In 2019, we are going to focus on the documentation part of Vogt-Dautzenlein Research and Documentation. In one of my talks I joked that, when it comes to history, “ A short pencil beats a long memory “.  In other words, Write it down before it gets lost, again. That’s what we are going to do over this next year.

We are going to publish some discoveries that we made over the last 6 years, right here on these pages, in an effort to  document and preserve the knowledge. We are also going to share some observations, musings, and perhaps even an opinion or two.

Keep checking back this year because there will be regular installments of new  and exciting information that we have recovered during our research.

 

 

 

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Oops! We forgot to mention that Georgia Backroads magazine…

… has an article about some of our research in the Spring 2018 IssueThe article is about searching for the lost location of the Cherokee Removal fort, Fort Buffington,

Georgia Backroads is the premier magazine of Georgia history. If you are not familiar with the magazine… check it out, wherever magazines are sold. You’ll be glad you did.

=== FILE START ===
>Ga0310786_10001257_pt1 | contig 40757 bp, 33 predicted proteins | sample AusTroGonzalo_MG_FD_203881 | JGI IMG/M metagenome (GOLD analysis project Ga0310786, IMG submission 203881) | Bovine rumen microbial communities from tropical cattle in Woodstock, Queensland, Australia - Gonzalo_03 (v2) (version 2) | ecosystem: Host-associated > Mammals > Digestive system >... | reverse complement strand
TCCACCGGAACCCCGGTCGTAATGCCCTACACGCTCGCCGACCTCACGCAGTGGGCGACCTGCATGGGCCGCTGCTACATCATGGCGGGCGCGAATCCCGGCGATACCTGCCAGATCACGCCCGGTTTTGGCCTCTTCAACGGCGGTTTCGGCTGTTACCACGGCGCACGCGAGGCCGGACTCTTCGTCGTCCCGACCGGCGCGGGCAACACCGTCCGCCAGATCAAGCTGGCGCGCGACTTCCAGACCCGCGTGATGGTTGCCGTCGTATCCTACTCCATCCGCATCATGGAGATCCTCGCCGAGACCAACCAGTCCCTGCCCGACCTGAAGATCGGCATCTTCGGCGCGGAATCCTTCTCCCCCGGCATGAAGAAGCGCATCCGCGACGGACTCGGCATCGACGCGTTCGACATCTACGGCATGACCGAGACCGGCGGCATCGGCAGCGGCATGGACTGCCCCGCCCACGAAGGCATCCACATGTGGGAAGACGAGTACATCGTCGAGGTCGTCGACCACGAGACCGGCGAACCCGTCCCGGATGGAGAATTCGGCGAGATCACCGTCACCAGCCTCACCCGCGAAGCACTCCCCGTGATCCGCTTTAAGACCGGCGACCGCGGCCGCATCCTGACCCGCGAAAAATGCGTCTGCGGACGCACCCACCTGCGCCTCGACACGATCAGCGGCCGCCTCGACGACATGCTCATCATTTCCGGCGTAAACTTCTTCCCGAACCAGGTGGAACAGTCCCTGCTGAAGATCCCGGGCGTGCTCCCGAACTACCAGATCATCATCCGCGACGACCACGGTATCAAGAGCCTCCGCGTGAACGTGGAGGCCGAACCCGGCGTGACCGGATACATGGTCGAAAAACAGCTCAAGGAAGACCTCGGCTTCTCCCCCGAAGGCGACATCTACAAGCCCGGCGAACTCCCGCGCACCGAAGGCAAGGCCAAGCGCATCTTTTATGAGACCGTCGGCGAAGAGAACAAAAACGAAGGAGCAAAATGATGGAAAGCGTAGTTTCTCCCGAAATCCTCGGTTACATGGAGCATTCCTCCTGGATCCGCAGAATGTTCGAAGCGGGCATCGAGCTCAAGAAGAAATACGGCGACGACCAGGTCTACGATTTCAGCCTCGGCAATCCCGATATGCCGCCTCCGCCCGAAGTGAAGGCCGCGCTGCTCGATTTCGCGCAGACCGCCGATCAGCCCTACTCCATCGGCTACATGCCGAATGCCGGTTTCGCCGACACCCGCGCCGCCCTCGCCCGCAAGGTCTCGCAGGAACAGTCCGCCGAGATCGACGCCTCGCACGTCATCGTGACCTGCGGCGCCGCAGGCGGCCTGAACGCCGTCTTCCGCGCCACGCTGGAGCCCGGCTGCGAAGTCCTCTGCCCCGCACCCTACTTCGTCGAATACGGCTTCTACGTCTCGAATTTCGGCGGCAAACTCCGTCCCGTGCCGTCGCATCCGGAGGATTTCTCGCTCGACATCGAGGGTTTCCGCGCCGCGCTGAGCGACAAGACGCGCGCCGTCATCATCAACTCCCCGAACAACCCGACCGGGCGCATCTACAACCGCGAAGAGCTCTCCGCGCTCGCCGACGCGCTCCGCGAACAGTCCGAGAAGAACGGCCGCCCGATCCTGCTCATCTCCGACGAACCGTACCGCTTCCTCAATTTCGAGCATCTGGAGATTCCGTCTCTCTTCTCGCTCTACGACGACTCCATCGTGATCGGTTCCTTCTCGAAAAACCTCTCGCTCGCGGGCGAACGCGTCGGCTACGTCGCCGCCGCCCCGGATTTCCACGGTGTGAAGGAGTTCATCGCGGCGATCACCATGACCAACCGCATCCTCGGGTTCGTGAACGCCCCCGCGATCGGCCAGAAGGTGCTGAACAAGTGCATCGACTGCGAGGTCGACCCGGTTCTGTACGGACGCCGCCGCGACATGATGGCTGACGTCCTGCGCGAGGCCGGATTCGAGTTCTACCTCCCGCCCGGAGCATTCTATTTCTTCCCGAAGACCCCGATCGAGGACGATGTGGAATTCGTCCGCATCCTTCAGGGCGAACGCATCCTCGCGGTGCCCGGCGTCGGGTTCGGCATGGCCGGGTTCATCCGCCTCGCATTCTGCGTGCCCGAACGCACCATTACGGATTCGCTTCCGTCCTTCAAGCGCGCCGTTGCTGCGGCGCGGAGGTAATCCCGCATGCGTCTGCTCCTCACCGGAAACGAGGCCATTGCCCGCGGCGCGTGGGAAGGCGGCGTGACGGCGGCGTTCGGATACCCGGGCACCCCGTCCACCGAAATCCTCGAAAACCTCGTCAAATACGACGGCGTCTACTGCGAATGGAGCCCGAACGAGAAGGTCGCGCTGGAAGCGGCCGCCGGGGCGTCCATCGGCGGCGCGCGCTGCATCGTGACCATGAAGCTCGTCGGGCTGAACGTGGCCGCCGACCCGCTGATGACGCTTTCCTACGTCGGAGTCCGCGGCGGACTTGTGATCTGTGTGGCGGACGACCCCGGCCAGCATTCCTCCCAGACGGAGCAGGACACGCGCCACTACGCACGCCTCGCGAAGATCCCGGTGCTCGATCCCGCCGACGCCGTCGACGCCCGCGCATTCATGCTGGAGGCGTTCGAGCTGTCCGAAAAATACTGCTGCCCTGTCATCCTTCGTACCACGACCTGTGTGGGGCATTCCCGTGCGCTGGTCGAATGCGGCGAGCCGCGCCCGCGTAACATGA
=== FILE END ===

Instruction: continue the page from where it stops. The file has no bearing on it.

The last entries here at dautzenlein.com have been about the actual routes and roads taken by the Cherokee from the two Cherokee County Removal forts. This research came directly out of our fort research and we were feverishly trying to discover definitive proof of the actual routes in time for the June 26th, 180 year commemoration of the Removal.

We had our attention on this endeavor and forgot to mention Georgia Backroads.

 

 

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Hemorrhoids confirm historian’s hypothesis

How a tiny, “insignificant” Dot can “change a course” of history as it was known!

(A Dot in Dautzenlein lingo is a person, place, date, or event. Dautzenlein means “connecting the dots and lines”.)

Researchers are tasked with observing and revisiting information to discover more connections and other possibilities.